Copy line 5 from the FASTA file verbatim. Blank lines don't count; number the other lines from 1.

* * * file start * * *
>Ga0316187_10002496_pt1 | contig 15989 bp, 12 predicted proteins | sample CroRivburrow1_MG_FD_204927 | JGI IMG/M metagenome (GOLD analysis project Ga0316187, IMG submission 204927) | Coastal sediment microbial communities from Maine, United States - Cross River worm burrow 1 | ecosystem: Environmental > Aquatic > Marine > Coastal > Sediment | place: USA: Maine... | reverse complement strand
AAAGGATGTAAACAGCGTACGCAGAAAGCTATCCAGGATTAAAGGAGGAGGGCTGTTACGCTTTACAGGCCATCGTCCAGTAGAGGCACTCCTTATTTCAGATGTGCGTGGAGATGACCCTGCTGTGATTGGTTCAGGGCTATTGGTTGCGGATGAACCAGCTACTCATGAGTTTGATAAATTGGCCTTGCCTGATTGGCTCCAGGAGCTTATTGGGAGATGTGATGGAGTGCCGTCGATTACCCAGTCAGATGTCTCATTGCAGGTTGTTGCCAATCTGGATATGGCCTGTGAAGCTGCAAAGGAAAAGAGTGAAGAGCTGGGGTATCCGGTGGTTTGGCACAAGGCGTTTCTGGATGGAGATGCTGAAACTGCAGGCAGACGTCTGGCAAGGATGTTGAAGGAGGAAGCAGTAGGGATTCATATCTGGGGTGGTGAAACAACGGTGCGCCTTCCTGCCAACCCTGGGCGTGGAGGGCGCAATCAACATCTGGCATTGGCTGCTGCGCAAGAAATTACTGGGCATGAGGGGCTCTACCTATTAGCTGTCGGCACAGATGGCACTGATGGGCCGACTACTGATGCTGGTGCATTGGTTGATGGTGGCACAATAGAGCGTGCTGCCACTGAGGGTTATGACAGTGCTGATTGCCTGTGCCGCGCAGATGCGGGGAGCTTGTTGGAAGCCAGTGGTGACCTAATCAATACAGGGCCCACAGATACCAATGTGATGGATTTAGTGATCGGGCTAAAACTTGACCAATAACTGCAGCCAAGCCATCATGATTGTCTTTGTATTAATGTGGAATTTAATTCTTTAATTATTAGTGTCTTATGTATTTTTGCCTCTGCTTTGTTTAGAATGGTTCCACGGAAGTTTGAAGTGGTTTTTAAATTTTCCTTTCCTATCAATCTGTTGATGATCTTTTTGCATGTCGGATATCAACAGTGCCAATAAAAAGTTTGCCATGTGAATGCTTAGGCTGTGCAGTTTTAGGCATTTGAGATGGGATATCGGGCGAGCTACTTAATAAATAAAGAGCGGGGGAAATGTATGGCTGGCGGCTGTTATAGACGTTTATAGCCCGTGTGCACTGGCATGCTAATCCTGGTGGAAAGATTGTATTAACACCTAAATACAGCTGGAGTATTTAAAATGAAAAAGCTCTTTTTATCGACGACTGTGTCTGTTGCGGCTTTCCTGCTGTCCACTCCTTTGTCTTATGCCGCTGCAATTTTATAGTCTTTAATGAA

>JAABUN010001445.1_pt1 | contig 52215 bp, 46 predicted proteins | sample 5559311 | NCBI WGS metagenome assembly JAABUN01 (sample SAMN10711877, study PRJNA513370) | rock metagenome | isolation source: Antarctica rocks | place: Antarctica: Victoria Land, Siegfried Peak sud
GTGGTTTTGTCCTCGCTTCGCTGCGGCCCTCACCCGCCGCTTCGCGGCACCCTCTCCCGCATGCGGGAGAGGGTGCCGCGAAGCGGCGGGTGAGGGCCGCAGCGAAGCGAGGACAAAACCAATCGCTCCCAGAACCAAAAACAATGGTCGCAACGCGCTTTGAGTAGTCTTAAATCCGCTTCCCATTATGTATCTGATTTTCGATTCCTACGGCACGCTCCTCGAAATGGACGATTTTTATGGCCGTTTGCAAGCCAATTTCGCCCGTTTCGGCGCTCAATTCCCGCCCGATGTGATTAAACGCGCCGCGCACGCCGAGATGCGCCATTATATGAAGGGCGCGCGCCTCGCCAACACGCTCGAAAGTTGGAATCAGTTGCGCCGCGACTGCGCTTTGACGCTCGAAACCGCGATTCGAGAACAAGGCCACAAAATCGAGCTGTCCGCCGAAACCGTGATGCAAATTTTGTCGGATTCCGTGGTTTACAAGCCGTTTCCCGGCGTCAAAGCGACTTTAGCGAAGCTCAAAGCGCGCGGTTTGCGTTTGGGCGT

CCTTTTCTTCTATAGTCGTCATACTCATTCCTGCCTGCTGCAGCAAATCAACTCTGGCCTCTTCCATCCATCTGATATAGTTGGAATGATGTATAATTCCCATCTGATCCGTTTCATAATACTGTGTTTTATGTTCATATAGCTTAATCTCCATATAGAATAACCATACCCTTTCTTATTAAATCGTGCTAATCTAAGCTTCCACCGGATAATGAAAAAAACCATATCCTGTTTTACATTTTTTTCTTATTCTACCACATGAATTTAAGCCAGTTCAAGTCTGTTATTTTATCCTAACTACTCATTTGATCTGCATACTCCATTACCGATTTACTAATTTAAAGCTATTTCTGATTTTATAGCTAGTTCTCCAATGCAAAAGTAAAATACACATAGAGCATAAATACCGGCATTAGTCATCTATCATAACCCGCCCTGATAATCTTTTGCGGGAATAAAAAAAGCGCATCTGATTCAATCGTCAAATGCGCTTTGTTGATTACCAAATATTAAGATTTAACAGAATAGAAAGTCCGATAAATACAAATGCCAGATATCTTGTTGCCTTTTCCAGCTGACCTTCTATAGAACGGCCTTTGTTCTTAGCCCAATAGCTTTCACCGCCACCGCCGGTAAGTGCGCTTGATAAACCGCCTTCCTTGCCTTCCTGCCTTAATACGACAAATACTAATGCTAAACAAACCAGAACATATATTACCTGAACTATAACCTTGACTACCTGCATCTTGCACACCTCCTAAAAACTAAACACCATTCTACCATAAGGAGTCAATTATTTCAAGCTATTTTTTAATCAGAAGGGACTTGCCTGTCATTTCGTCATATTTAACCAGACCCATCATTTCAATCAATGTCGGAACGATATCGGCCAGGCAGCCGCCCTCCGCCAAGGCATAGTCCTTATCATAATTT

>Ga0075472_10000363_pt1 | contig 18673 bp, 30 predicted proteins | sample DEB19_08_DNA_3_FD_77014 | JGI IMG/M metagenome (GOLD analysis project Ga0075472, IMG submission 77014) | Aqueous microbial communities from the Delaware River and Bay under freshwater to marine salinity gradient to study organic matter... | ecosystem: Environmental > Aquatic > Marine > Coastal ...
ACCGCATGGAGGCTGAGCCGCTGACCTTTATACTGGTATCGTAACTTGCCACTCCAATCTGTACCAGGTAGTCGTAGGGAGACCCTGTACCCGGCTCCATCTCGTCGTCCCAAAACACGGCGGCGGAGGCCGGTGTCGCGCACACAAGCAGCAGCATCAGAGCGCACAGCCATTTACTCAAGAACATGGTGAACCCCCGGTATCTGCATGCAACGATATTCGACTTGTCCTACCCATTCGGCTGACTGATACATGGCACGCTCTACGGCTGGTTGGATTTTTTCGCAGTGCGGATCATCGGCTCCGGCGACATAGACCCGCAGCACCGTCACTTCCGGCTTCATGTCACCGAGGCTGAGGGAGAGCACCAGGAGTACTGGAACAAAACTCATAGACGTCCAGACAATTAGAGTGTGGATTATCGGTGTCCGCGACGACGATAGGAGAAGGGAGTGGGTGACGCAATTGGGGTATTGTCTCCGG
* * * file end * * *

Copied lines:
CCTTTTCTTCTATAGTCGTCATACTCATTCCTGCCTGCTGCAGCAAATCAACTCTGGCCTCTTCCATCCATCTGATATAGTTGGAATGATGTATAATTCCCATCTGATCCGTTTCATAATACTGTGTTTTATGTTCATATAGCTTAATCTCCATATAGAATAACCATACCCTTTCTTATTAAATCGTGCTAATCTAAGCTTCCACCGGATAATGAAAAAAACCATATCCTGTTTTACATTTTTTTCTTATTCTACCACATGAATTTAAGCCAGTTCAAGTCTGTTATTTTATCCTAACTACTCATTTGATCTGCATACTCCATTACCGATTTACTAATTTAAAGCTATTTCTGATTTTATAGCTAGTTCTCCAATGCAAAAGTAAAATACACATAGAGCATAAATACCGGCATTAGTCATCTATCATAACCCGCCCTGATAATCTTTTGCGGGAATAAAAAAAGCGCATCTGATTCAATCGTCAAATGCGCTTTGTTGATTACCAAATATTAAGATTTAACAGAATAGAAAGTCCGATAAATACAAATGCCAGATATCTTGTTGCCTTTTCCAGCTGACCTTCTATAGAACGGCCTTTGTTCTTAGCCCAATAGCTTTCACCGCCACCGCCGGTAAGTGCGCTTGATAAACCGCCTTCCTTGCCTTCCTGCCTTAATACGACAAATACTAATGCTAAACAAACCAGAACATATATTACCTGAACTATAACCTTGACTACCTGCATCTTGCACACCTCCTAAAAACTAAACACCATTCTACCATAAGGAGTCAATTATTTCAAGCTATTTTTTAATCAGAAGGGACTTGCCTGTCATTTCGTCATATTTAACCAGACCCATCATTTCAATCAATGTCGGAACGATATCGGCCAGGCAGCCGCCCTCCGCCAAGGCATAGTCCTTATCATAATTT